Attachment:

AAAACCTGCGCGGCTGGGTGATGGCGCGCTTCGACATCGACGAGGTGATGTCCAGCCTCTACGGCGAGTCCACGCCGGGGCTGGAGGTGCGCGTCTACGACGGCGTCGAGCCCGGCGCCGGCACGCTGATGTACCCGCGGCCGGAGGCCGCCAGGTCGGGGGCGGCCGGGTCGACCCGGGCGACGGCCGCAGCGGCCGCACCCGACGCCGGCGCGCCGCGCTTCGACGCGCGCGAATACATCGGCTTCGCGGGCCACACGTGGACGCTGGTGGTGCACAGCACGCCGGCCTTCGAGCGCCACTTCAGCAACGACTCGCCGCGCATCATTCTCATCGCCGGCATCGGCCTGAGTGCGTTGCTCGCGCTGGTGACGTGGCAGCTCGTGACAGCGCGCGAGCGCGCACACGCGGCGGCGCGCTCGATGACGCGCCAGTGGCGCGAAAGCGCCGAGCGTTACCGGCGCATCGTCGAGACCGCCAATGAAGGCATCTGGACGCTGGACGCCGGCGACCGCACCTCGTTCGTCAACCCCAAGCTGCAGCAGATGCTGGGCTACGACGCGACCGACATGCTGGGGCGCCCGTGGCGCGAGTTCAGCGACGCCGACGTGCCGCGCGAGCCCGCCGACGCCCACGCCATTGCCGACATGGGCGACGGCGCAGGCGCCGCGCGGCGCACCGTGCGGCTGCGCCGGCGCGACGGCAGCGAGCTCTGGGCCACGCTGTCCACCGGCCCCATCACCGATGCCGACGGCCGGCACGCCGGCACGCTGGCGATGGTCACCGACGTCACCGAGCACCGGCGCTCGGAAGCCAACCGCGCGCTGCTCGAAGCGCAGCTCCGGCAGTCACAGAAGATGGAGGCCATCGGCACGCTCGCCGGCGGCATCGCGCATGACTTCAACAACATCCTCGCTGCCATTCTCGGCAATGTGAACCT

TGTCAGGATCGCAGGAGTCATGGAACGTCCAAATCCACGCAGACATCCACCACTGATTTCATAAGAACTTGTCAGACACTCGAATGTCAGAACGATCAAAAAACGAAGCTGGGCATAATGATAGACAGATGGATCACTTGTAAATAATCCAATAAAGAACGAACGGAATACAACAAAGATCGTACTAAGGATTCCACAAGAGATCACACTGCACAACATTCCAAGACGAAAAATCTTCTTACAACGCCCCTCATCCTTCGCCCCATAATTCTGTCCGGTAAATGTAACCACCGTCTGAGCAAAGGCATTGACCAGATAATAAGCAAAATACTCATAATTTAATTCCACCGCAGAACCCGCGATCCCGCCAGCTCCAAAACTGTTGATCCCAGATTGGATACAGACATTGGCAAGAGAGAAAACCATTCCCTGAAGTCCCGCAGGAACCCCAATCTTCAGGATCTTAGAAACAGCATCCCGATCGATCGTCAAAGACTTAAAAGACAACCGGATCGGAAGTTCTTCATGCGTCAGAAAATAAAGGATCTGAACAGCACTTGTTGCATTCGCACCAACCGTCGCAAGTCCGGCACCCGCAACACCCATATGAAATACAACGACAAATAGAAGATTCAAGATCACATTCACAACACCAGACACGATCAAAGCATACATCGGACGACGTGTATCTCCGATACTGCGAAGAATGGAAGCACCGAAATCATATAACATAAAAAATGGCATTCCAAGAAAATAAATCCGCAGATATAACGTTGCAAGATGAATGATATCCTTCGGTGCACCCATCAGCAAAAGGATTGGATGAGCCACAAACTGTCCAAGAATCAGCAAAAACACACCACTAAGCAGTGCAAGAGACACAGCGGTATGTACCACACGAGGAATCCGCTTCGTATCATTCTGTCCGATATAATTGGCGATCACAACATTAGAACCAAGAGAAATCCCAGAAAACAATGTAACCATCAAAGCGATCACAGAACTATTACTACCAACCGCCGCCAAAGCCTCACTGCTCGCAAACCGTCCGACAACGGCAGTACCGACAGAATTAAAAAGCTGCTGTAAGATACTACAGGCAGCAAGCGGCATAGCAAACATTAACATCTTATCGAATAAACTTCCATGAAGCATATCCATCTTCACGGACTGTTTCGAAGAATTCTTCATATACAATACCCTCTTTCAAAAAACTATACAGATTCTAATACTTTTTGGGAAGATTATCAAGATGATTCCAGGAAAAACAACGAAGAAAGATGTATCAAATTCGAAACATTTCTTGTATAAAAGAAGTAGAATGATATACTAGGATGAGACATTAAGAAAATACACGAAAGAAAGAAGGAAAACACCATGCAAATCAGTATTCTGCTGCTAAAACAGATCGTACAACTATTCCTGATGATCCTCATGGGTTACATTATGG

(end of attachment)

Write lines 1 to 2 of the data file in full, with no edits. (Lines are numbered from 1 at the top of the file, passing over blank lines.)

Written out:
AAAACCTGCGCGGCTGGGTGATGGCGCGCTTCGACATCGACGAGGTGATGTCCAGCCTCTACGGCGAGTCCACGCCGGGGCTGGAGGTGCGCGTCTACGACGGCGTCGAGCCCGGCGCCGGCACGCTGATGTACCCGCGGCCGGAGGCCGCCAGGTCGGGGGCGGCCGGGTCGACCCGGGCGACGGCCGCAGCGGCCGCACCCGACGCCGGCGCGCCGCGCTTCGACGCGCGCGAATACATCGGCTTCGCGGGCCACACGTGGACGCTGGTGGTGCACAGCACGCCGGCCTTCGAGCGCCACTTCAGCAACGACTCGCCGCGCATCATTCTCATCGCCGGCATCGGCCTGAGTGCGTTGCTCGCGCTGGTGACGTGGCAGCTCGTGACAGCGCGCGAGCGCGCACACGCGGCGGCGCGCTCGATGACGCGCCAGTGGCGCGAAAGCGCCGAGCGTTACCGGCGCATCGTCGAGACCGCCAATGAAGGCATCTGGACGCTGGACGCCGGCGACCGCACCTCGTTCGTCAACCCCAAGCTGCAGCAGATGCTGGGCTACGACGCGACCGACATGCTGGGGCGCCCGTGGCGCGAGTTCAGCGACGCCGACGTGCCGCGCGAGCCCGCCGACGCCCACGCCATTGCCGACATGGGCGACGGCGCAGGCGCCGCGCGGCGCACCGTGCGGCTGCGCCGGCGCGACGGCAGCGAGCTCTGGGCCACGCTGTCCACCGGCCCCATCACCGATGCCGACGGCCGGCACGCCGGCACGCTGGCGATGGTCACCGACGTCACCGAGCACCGGCGCTCGGAAGCCAACCGCGCGCTGCTCGAAGCGCAGCTCCGGCAGTCACAGAAGATGGAGGCCATCGGCACGCTCGCCGGCGGCATCGCGCATGACTTCAACAACATCCTCGCTGCCATTCTCGGCAATGTGAACCT

TGTCAGGATCGCAGGAGTCATGGAACGTCCAAATCCACGCAGACATCCACCACTGATTTCATAAGAACTTGTCAGACACTCGAATGTCAGAACGATCAAAAAACGAAGCTGGGCATAATGATAGACAGATGGATCACTTGTAAATAATCCAATAAAGAACGAACGGAATACAACAAAGATCGTACTAAGGATTCCACAAGAGATCACACTGCACAACATTCCAAGACGAAAAATCTTCTTACAACGCCCCTCATCCTTCGCCCCATAATTCTGTCCGGTAAATGTAACCACCGTCTGAGCAAAGGCATTGACCAGATAATAAGCAAAATACTCATAATTTAATTCCACCGCAGAACCCGCGATCCCGCCAGCTCCAAAACTGTTGATCCCAGATTGGATACAGACATTGGCAAGAGAGAAAACCATTCCCTGAAGTCCCGCAGGAACCCCAATCTTCAGGATCTTAGAAACAGCATCCCGATCGATCGTCAAAGACTTAAAAGACAACCGGATCGGAAGTTCTTCATGCGTCAGAAAATAAAGGATCTGAACAGCACTTGTTGCATTCGCACCAACCGTCGCAAGTCCGGCACCCGCAACACCCATATGAAATACAACGACAAATAGAAGATTCAAGATCACATTCACAACACCAGACACGATCAAAGCATACATCGGACGACGTGTATCTCCGATACTGCGAAGAATGGAAGCACCGAAATCATATAACATAAAAAATGGCATTCCAAGAAAATAAATCCGCAGATATAACGTTGCAAGATGAATGATATCCTTCGGTGCACCCATCAGCAAAAGGATTGGATGAGCCACAAACTGTCCAAGAATCAGCAAAAACACACCACTAAGCAGTGCAAGAGACACAGCGGTATGTACCACACGAGGAATCCGCTTCGTATCATTCTGTCCGATATAATTGGCGATCACAACATTAGAACCAAGAGAAATCCCAGAAAACAATGTAACCATCAAAGCGATCACAGAACTATTACTACCAACCGCCGCCAAAGCCTCACTGCTCGCAAACCGTCCGACAACGGCAGTACCGACAGAATTAAAAAGCTGCTGTAAGATACTACAGGCAGCAAGCGGCATAGCAAACATTAACATCTTATCGAATAAACTTCCATGAAGCATATCCATCTTCACGGACTGTTTCGAAGAATTCTTCATATACAATACCCTCTTTCAAAAAACTATACAGATTCTAATACTTTTTGGGAAGATTATCAAGATGATTCCAGGAAAAACAACGAAGAAAGATGTATCAAATTCGAAACATTTCTTGTATAAAAGAAGTAGAATGATATACTAGGATGAGACATTAAGAAAATACACGAAAGAAAGAAGGAAAACACCATGCAAATCAGTATTCTGCTGCTAAAACAGATCGTACAACTATTCCTGATGATCCTCATGGGTTACATTATGG